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Heard On The Street

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GOT THE BLUES? If not, the place to go is downtown Springfield Sept. 11 and 12 for the Greater Ozarks Blues Festival. Nationally recognized Blues artists from Tommy Castro, to Smokin' Joe Kubek, to Bugs Henderson, to KoKo Taylor will headline, along with performances by regional bands, including Chump Change, Johnny G & the Allstar Band, and Steve Pryor, plus several local groups. The event kicks off with Tommy Castro's performance Friday night at the Juke Joint. Tickets are $10 for the concert, $12 for the Saturday night Blues Crawl-and-concerts and $6 for the Blues Crawl only. Concerts on the square are free. A $50 Blues Festival package offers drinks, heavy hors d'oeuvres, reserved tables at the Friday night concert, admission to the Blues Crawl, free parking, a Blues Festival Gift Pack and admission to Saturday's concerts. For tickets, contact MetroTix at 800-293-5949, or pick them up at Famous Barr, Kaleidoscope, Springfield Little Theatre or The Bar Next Door. For more information, check out the event's web page at www.

THE AX HANDBOOK. According to a recent release from Aspen Law & Business Panel Publishers, work force reductions, "once only a strategy of last resort," have become "a common feature of today's business landscape, with otherwise healthy companies using major reductions to achieve greater efficiencies." As a result, Aspen is offering its new "Employment Severance Answer Book," which the company touts as providing "step-by-step guidance on planning and implementing any type of severance program from dealing with the departure of a single employee to crafting a large work force reduction." While the volume offers advice on everything from minimizing a work force reduction to undercutting possible litigation, we wonder if just leaving it lying around the office face-up in a conspicuous place would have an amazing effect on productivity all by itself.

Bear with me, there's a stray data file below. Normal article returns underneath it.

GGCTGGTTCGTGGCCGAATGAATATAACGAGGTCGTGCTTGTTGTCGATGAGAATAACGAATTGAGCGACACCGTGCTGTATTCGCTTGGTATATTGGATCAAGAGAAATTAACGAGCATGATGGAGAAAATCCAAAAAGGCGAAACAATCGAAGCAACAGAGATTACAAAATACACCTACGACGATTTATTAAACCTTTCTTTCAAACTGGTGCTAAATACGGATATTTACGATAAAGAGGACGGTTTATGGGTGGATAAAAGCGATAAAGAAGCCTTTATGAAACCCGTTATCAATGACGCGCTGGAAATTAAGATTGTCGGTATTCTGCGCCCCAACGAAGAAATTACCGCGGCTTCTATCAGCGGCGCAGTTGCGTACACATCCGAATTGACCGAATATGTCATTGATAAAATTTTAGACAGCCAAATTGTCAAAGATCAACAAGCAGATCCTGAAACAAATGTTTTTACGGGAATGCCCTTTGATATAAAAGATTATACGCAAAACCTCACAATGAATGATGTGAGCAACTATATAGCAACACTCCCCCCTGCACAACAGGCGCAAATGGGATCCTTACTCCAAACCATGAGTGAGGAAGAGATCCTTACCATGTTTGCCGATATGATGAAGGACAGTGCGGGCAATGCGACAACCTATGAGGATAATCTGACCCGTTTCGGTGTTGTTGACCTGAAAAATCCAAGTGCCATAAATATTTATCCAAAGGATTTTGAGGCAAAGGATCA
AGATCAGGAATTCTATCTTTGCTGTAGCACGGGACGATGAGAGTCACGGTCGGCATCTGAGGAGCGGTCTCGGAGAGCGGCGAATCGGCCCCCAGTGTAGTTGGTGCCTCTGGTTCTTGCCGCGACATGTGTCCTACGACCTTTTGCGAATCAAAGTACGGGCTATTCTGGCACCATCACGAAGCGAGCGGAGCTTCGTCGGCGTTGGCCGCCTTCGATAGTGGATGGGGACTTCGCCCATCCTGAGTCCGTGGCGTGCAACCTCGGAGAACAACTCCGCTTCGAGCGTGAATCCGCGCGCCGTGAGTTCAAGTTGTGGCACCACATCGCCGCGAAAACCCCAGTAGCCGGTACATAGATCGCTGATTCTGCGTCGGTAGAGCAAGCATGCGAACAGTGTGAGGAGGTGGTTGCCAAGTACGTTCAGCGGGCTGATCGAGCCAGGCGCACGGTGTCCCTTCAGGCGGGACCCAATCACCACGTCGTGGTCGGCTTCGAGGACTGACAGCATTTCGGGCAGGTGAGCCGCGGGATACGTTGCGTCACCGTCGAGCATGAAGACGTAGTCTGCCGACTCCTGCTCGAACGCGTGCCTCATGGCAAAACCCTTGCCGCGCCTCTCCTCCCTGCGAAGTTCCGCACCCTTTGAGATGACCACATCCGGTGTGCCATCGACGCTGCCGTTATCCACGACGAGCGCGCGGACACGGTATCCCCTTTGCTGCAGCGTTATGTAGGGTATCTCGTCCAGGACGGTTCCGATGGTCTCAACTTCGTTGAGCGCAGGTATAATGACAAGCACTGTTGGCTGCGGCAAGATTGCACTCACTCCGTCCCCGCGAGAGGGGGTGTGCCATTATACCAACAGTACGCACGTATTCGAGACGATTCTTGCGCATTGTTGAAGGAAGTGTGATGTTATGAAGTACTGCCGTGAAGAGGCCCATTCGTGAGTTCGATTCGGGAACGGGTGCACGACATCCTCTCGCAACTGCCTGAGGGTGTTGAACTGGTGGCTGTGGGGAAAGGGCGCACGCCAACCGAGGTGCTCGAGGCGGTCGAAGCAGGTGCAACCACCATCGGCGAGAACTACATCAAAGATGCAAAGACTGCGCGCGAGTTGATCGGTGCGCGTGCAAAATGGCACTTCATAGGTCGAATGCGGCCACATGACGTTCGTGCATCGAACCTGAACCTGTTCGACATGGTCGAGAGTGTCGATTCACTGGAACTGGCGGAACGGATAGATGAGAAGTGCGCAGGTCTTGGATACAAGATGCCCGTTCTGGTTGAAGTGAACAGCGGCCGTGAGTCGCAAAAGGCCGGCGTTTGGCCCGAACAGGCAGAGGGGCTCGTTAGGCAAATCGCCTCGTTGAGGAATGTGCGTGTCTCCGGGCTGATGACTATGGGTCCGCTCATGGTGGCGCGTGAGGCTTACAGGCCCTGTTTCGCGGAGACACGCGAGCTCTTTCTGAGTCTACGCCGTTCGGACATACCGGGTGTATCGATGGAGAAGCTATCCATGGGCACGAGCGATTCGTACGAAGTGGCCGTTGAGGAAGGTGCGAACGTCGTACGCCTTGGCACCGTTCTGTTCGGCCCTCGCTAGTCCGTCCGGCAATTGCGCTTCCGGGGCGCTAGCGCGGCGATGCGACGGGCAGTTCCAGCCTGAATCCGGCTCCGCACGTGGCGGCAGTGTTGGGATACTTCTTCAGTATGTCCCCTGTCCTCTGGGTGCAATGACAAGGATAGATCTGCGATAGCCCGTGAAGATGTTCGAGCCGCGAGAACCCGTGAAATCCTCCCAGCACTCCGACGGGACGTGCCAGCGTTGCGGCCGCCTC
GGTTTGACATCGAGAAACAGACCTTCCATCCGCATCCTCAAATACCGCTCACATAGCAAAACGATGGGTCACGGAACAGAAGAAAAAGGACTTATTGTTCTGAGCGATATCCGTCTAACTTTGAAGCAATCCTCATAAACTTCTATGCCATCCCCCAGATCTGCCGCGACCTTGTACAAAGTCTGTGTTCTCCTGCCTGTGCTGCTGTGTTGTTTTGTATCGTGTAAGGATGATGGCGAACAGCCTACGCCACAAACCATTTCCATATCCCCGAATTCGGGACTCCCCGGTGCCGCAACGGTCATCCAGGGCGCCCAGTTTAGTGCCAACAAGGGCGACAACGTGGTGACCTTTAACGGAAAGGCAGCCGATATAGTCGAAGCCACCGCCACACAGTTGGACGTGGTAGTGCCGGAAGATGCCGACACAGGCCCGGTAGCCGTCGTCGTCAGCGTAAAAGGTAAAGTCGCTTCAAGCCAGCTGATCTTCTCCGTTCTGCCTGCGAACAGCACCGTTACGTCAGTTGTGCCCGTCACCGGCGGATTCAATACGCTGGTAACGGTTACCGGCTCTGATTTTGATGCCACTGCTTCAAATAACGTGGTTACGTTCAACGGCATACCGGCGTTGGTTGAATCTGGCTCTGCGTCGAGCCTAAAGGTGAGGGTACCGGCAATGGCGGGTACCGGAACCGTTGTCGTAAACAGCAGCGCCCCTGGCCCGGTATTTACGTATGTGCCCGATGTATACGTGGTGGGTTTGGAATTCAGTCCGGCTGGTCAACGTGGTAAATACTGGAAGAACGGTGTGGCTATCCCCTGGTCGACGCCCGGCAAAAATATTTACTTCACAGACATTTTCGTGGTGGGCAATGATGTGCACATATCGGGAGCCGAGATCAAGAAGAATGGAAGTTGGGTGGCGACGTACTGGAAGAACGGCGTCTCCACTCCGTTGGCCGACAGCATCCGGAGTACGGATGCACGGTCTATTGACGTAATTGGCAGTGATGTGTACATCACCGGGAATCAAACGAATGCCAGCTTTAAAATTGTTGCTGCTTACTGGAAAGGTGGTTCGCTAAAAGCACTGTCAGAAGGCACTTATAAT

GOOD SAMARITANS. The Good Samaritan Boys Ranch, located in Brighton, is donating 1,000 bales of hay to Texas ranchers who lost their crop because of the severe heat that hit Texas during the June and July growing season, according to a news release from the ranch. "Caring for others makes you feel better about yourself" is the motto the Boys Ranch counselors are using as the 67 boys being treated

at the ranch assist in making the gift possible. The Texas Department of Agriculture is coordinating the

donation, and the first shipment, earmarked for farm and ranch youth with 4-H projects, was slated for delivery Sept. 1.

SLICE OF NICE. The Victim Center needs volunteers to provide crisis intervention and assistance to victims of violent and sexual crimes. Advocates are trained to take calls on a 24-hour crisis hotline and to assist victims at the hospital, police station or crime scene. Volunteer advocates are required to attend a comprehensive training session. The training session will be held 6-8:30 p.m. Sept. 25, 8:30 a.m.-5 p.m. Sept. 26 and 9:30 a.m.-5 p.m. Sept. 27. If you would like more information, please call Graham Cox at 863-7273. Last year, the center provided crisis intervention services to 966 victims of crime and provided ongoing, individual and group counseling for 87 children and 144 adults.

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